The company told the Open State Foundation that it had considered its decision carefully and said in a statement, “Imagine how nerve-racking—terrifying, even—tweeting would be if it was immutable and irrevocable? No one user is more deserving of that ability than another. Indeed, deleting a tweet is an expression of the user’s voice.”
This is an extension of the statement Twitter gave in June about its decision to suspend Politwoops U.S. The company told Gawker:
We strongly support Sunlight’s mission of increasing transparency in politics and using civic tech and open data to hold government accountable to constituents, but preserving deleted Tweets violates our developer agreement. Honoring the expectation of user privacy for all accounts is a priority for us, whether the user is anonymous or a member of Congress.
But there is extensive precedent—legally, journalistically, and generally—that public figures have a lower expectation of privacy than average people, especially when it comes to actions carried out in a public forum like Twitter.
Arjan El Fassed, the director of the Open State Foundation, told the Guardian, "What politicians say in public should be available to anyone. This is not about typos but it is a unique insight on how messages from elected politicians can change without notice."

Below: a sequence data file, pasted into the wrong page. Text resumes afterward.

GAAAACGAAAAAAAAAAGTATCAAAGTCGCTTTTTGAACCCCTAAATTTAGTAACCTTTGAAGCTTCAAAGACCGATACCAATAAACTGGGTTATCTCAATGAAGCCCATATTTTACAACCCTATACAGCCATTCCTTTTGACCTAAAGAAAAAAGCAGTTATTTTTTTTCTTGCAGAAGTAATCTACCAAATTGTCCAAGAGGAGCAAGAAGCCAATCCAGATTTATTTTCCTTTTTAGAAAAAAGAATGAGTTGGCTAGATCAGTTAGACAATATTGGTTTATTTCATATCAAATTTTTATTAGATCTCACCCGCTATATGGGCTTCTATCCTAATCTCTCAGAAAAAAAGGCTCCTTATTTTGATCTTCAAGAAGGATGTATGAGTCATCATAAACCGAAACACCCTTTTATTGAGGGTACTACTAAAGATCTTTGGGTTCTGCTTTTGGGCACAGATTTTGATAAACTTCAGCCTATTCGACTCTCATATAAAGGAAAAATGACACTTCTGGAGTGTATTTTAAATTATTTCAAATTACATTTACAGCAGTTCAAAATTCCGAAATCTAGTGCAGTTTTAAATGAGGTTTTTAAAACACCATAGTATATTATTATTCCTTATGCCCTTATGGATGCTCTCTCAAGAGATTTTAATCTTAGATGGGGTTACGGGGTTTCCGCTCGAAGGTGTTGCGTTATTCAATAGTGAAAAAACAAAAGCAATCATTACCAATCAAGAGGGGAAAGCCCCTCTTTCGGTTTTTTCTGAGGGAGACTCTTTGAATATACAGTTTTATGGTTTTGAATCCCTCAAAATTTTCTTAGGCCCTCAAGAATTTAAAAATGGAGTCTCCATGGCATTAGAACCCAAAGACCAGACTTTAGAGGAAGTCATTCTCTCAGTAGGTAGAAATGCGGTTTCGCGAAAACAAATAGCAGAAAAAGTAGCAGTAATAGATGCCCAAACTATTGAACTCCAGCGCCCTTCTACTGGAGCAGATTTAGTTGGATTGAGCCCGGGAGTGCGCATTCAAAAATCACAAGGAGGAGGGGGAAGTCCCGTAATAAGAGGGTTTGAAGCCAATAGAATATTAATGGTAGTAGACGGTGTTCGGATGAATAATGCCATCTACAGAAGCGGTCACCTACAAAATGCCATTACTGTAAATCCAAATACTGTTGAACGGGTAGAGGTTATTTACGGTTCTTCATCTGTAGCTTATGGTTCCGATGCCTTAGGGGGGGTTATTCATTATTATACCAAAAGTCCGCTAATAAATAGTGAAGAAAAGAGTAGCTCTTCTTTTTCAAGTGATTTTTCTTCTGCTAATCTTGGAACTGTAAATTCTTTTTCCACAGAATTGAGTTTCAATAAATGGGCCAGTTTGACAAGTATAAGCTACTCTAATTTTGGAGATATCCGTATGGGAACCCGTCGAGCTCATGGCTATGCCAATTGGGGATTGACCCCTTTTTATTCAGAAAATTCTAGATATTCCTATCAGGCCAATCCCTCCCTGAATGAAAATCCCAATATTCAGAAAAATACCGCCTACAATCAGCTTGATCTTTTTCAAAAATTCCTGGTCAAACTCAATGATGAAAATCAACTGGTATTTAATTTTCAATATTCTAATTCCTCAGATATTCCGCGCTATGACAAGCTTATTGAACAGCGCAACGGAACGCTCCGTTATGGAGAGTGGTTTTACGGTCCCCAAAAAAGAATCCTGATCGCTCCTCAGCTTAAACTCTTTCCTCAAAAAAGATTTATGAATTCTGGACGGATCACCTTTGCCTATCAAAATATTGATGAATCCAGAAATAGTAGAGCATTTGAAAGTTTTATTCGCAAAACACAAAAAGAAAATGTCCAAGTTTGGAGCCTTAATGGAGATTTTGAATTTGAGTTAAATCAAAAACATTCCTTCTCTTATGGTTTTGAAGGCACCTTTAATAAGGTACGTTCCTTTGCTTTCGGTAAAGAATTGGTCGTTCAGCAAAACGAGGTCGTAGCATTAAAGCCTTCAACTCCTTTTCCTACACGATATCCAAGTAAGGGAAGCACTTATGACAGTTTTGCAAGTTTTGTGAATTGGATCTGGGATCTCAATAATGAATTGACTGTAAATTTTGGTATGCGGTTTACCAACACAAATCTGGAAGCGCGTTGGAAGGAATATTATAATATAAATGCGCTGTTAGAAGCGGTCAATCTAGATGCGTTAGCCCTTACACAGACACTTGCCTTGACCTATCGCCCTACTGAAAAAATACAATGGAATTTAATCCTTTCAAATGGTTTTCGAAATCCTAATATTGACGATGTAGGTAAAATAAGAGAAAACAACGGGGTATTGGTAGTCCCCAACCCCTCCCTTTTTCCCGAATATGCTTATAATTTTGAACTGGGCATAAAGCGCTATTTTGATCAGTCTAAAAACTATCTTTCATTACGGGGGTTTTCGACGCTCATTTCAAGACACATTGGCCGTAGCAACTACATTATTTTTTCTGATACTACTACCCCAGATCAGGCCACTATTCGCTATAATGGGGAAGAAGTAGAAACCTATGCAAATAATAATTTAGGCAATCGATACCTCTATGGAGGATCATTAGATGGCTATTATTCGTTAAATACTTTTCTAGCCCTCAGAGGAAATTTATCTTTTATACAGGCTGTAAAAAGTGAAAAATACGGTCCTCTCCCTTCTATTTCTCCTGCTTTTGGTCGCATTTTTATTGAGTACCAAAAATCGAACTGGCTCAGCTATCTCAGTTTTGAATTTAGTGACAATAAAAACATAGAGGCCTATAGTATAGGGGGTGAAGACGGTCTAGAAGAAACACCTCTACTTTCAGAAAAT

There are still ways for the Open State Foundation or anyone to continue recording deleted tweets. Twitter can't stop people from watching politician's accounts in real time—the company can only block access to its application program interface, which was allowing Politwoops accounts to automate the process of monitoring for deleted tweets. The Guardian notes that the British Politwoops, formerly @deletedbyMPs, is continuing on its website.
Philip Bump wrote in the Washington Post in June that "the rationale for shuttering Politwoops is flawed." But Twitter seems set on enforcing it, at least for now.
Should Cops Be Allowed to Take Control of Self-Driving Cars?
A few lines in a seemingly routine RAND Corp. report on the future of technology and law enforcement last week raised a provocative question: Should police have the power to take control of a self-driving car?
Here’s a hypothetical scenario from the report’s introduction:
The police officer directing traffic in the intersection could see the car barreling toward him and the occupant looking down at his smartphone. Officer Rodriguez gestured for the car to stop, and the self-driving vehicle rolled to a halt behind the crosswalk.